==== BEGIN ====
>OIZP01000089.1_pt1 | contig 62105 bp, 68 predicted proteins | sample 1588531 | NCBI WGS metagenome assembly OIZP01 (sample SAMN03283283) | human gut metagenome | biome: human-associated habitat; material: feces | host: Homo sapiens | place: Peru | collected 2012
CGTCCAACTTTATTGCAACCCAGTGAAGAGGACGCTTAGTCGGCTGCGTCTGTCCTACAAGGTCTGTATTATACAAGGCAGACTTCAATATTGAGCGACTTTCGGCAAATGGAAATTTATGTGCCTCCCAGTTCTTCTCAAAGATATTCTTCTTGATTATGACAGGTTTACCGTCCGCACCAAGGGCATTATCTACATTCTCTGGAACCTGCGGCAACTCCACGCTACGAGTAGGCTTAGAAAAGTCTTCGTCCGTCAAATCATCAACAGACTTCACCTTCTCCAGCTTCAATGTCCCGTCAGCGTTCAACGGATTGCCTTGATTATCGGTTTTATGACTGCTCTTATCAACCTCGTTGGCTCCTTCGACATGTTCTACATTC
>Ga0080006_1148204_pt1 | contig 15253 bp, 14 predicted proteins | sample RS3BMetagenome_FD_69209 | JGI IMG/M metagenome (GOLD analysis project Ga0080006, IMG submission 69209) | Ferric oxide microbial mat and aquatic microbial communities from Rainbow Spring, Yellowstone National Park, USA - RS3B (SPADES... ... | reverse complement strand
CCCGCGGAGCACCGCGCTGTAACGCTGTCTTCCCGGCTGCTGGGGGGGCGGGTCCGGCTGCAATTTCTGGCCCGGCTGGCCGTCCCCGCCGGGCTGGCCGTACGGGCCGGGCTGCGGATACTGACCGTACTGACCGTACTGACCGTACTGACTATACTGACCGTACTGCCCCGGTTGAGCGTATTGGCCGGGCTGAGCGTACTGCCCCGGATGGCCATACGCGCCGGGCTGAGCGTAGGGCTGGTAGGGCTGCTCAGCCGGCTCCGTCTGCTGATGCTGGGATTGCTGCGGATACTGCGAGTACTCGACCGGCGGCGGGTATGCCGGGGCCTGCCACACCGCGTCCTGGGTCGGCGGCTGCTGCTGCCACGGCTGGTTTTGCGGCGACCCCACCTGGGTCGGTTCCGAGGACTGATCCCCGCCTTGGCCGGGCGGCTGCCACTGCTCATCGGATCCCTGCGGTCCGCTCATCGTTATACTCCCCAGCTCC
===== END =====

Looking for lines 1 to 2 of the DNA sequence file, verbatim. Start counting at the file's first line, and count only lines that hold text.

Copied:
>OIZP01000089.1_pt1 | contig 62105 bp, 68 predicted proteins | sample 1588531 | NCBI WGS metagenome assembly OIZP01 (sample SAMN03283283) | human gut metagenome | biome: human-associated habitat; material: feces | host: Homo sapiens | place: Peru | collected 2012
CGTCCAACTTTATTGCAACCCAGTGAAGAGGACGCTTAGTCGGCTGCGTCTGTCCTACAAGGTCTGTATTATACAAGGCAGACTTCAATATTGAGCGACTTTCGGCAAATGGAAATTTATGTGCCTCCCAGTTCTTCTCAAAGATATTCTTCTTGATTATGACAGGTTTACCGTCCGCACCAAGGGCATTATCTACATTCTCTGGAACCTGCGGCAACTCCACGCTACGAGTAGGCTTAGAAAAGTCTTCGTCCGTCAAATCATCAACAGACTTCACCTTCTCCAGCTTCAATGTCCCGTCAGCGTTCAACGGATTGCCTTGATTATCGGTTTTATGACTGCTCTTATCAACCTCGTTGGCTCCTTCGACATGTTCTACATTC